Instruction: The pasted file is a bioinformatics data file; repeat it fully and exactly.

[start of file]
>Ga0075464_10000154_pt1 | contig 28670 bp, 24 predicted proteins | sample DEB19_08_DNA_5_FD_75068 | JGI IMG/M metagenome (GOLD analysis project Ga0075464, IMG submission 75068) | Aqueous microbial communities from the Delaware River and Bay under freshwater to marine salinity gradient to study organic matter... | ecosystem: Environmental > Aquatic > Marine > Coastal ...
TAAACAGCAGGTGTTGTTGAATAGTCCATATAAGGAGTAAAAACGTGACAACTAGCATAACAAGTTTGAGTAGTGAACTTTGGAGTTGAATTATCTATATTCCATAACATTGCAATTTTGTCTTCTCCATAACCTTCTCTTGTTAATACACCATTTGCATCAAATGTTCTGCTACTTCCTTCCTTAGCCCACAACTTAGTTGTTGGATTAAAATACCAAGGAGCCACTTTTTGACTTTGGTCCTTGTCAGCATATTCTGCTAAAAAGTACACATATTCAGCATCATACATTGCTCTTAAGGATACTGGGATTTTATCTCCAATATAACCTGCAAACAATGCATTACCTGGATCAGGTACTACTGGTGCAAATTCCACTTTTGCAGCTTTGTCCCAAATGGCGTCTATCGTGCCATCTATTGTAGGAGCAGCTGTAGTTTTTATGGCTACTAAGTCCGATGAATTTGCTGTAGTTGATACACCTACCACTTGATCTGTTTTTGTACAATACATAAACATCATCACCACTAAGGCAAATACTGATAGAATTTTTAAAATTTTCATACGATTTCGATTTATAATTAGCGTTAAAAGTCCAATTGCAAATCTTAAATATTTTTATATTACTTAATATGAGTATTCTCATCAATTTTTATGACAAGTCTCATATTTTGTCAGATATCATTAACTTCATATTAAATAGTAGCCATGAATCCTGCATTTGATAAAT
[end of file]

>Ga0075464_10000154_pt1 | contig 28670 bp, 24 predicted proteins | sample DEB19_08_DNA_5_FD_75068 | JGI IMG/M metagenome (GOLD analysis project Ga0075464, IMG submission 75068) | Aqueous microbial communities from the Delaware River and Bay under freshwater to marine salinity gradient to study organic matter... | ecosystem: Environmental > Aquatic > Marine > Coastal ...
TAAACAGCAGGTGTTGTTGAATAGTCCATATAAGGAGTAAAAACGTGACAACTAGCATAACAAGTTTGAGTAGTGAACTTTGGAGTTGAATTATCTATATTCCATAACATTGCAATTTTGTCTTCTCCATAACCTTCTCTTGTTAATACACCATTTGCATCAAATGTTCTGCTACTTCCTTCCTTAGCCCACAACTTAGTTGTTGGATTAAAATACCAAGGAGCCACTTTTTGACTTTGGTCCTTGTCAGCATATTCTGCTAAAAAGTACACATATTCAGCATCATACATTGCTCTTAAGGATACTGGGATTTTATCTCCAATATAACCTGCAAACAATGCATTACCTGGATCAGGTACTACTGGTGCAAATTCCACTTTTGCAGCTTTGTCCCAAATGGCGTCTATCGTGCCATCTATTGTAGGAGCAGCTGTAGTTTTTATGGCTACTAAGTCCGATGAATTTGCTGTAGTTGATACACCTACCACTTGATCTGTTTTTGTACAATACATAAACATCATCACCACTAAGGCAAATACTGATAGAATTTTTAAAATTTTCATACGATTTCGATTTATAATTAGCGTTAAAAGTCCAATTGCAAATCTTAAATATTTTTATATTACTTAATATGAGTATTCTCATCAATTTTTATGACAAGTCTCATATTTTGTCAGATATCATTAACTTCATATTAAATAGTAGCCATGAATCCTGCATTTGATAAAT